Kropotkin wrote a short essay entitled The Commune of Paris in 1880. This presents a clearer analysis than that given by Bakunin, and can be related to the themes which emerge in his Mutual Aid. The essay in re-printed in Martin Miller's edited Selected Writings on Anarchism and Revolution (Cambridge, Massachusetts, 1970).
Marx and the Commune
Marx's Civil War in France is a rushed essay; essentially a justification of the revolt and a denunciation of the savagery of the repression. It suggests that class conflict was the essential cause of the Commune. The most interesting point about the essay is the analysis which it presents of the state: the Commune inspires Marx to adopt something resembling a federalist approach. Rather more signifcant as an analysis of the Commune is the contemporary interview with Marx published in the World - both texts can be found in David Fernbach, The First International and After (Harmondsworth, 1974). Engels's 1891 introduction to Marx's essay ends with the famous and misleading sentences: 'Do you want to know what this dictatorship [of the proletariat] looks like? Look at the Paris Commune. That was the dictatorhip of the proletariat.' A copy of this essay can be found Marx and Engels, Selected Works Vol II (Moscow, 1977), there are many other re-prints. Some of the themes of Marx's essay are re-examined in Lenin's State and Revolution.
Other Secondary Works
Madeleine Rebérioux, 'Le mur des fédérés; rouge, "sang craché"' in P. Nora (ed), Les Lieux de Mémoire Vol I (Paris, 1997), pp. 535-58 is a sensitive essay on the memory of the Commune. Two useful local studies of a radical and a moderate arrondissement are presented by Robert Wolfe, 'The Parisian "Club de la Révolution" of the 18th arrondissement, 1870-71', Past and Present 39 (1968), pp. 81-119 and Robert Tombs, 'Prudent Rebels; the 2nd arrondissement during the Paris Commune of 1871', French History 5:4 (1991), pp. 393-413. Gonzalo J. Sánchez, Organizing Independence; the Artists' Federation of the Paris Commune and Its Legacy (Lincoln, 1997) analyses artists' participation: it presents some detailed information about individual biographies, but is weak in making connections with wider political movements.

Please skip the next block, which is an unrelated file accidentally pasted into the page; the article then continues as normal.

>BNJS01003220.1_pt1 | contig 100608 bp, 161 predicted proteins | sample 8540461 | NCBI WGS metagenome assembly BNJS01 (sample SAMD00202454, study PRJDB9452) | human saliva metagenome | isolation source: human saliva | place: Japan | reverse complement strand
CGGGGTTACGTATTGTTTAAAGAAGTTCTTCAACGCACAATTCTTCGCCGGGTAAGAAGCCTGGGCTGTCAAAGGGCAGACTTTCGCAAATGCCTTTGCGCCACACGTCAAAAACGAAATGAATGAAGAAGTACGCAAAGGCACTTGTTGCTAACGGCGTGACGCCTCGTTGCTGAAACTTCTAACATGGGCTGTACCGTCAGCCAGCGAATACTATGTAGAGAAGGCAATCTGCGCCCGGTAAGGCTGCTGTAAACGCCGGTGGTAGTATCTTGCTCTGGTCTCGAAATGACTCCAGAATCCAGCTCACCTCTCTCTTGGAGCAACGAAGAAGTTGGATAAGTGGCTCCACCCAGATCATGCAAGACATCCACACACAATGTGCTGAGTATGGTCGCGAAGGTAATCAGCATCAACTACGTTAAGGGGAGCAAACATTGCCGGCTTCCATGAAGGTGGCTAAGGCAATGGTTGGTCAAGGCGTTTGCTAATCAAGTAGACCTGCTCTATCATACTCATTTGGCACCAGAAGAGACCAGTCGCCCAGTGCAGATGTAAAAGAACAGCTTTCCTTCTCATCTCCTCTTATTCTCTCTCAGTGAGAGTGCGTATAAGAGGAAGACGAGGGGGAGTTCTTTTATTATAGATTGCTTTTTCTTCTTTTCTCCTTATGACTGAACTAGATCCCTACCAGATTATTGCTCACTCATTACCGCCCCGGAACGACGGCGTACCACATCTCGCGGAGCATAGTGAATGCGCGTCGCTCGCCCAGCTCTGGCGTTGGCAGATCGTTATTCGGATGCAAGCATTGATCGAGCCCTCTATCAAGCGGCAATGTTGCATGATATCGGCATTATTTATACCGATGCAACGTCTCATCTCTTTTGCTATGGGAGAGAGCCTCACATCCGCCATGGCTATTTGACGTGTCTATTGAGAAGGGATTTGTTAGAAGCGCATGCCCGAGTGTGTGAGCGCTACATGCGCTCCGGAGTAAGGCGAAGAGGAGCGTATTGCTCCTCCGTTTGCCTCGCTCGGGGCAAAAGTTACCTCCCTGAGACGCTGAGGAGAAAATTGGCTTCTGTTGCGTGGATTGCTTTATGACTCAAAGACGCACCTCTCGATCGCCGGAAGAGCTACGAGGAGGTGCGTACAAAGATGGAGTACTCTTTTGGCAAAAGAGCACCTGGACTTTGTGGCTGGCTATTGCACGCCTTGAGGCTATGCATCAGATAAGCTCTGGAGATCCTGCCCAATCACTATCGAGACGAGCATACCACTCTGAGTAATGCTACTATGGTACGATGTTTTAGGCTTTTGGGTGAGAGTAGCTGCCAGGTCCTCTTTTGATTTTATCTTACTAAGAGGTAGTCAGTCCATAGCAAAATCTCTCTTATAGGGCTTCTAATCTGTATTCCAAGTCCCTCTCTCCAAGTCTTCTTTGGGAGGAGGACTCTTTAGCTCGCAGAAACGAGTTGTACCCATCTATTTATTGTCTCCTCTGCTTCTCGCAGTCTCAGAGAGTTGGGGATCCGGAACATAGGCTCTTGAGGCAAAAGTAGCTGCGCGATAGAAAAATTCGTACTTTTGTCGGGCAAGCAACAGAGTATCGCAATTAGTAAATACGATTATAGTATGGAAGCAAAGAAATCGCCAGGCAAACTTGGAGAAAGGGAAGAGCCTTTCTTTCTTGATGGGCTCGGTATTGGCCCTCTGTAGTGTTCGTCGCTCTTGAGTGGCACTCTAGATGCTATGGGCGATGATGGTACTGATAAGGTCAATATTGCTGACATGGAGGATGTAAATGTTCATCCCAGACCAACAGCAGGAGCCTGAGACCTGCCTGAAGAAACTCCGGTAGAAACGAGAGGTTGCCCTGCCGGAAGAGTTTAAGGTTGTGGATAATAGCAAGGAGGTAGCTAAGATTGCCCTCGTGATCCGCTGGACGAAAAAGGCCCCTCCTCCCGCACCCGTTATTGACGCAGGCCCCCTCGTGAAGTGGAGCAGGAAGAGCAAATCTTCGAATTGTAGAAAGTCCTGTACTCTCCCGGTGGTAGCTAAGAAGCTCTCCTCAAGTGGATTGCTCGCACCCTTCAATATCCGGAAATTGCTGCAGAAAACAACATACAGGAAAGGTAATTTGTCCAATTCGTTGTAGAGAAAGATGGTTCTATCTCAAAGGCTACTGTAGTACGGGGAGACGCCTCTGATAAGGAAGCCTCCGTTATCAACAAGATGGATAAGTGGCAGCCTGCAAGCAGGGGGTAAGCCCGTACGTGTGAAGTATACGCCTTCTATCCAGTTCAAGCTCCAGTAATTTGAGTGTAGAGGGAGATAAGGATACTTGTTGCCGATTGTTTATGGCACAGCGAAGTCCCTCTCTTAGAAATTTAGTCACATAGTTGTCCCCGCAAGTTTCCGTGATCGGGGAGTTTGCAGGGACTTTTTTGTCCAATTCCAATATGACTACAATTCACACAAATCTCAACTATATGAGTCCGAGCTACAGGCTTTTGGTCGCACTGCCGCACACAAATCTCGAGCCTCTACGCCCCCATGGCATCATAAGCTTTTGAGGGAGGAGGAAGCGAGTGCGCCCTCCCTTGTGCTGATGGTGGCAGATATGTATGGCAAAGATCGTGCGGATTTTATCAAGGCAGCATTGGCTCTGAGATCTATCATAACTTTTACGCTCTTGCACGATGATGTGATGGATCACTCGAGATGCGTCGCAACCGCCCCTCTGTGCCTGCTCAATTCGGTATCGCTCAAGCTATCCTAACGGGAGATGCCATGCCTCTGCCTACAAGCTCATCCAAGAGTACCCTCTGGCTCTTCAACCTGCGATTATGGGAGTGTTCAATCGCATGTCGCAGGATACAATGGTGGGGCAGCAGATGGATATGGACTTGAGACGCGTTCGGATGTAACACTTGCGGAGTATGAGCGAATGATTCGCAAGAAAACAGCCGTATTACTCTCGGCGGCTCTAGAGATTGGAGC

Alain Dalotel, Alain Faure and Jean-Claude Freiermuth, Aux Origines de la Commune; le mouvement des réunions publiques à Paris (1868-1870) (Paris, 1980) is a detailed and well-researched marxist analysis of the public meetings movement which arose in Paris in the 1860s; parts of this work are translated in Adrian Rifkin and Roger Thomas (eds), Voices of the People; the Politics and Life of 'La Sociale' at the End of the Second Empire translated by John Moore (London, 1988).
The Commune has also been analysed and debated by urban historians. David Harvey, Consciousness and the Urban Experience (Oxford, 1985) is a detailed Marxist analysis of Haussmannization (the re-building of Paris in the 1850s and 1860s); Roger Gould, Insurgent Identities; Class, Community and Protest in Paris from 1848 to the Commune (Chicago, 1995) a critique of Harvey's work. Anne-Louis Shapiro, Housing the Poor of Paris, 1850-1902 (Madison, 1985) details the conditions of the working class in the new suburbs. Maxime du Camp, Paris; Ses Origines, Ses Fondateurs et Sa Vie jusqu'en 1870 (Monaco, 1993): an enormous work, started in 1870, which provides a wealth of details on administration of Paris. The best analysis of Haussmannization can be found in the work by the marxist art historian T. J. Clark, The Painting of Modern Life; Paris in the Art of Manet and His Followers (London, 1990)
There have been a number of excellent studies of working-class history and politicization in this period. Among others, readers are recommended: Joan W. Scott, The Glassworkers of Carmaux; French Craftsmen and Political Action in a Nineteenth Century City (Cambridge, Massachusetts, 1974); Michael P. Hanagan, The Logic of Solidarity; Artisans and Industrial Workers in Three French Towns, 1871-1914 (London, 1980) and Nascent Proletarians; Class Formation in Post-Revolutionary France (Oxford, 1989); Judith G. Coffin, The Politics of Women's Work; the Paris Garment Trades, 1750-1915 (Princeton, 1996). Lastly, Michelle Perrot, Workers on Strike; France, 1871-1890 (Leamington Spa, 1984) is particularly recommended: an extremely vivid, sensitive account of the angry, de-politicized working class in the years after the repression of the Commune.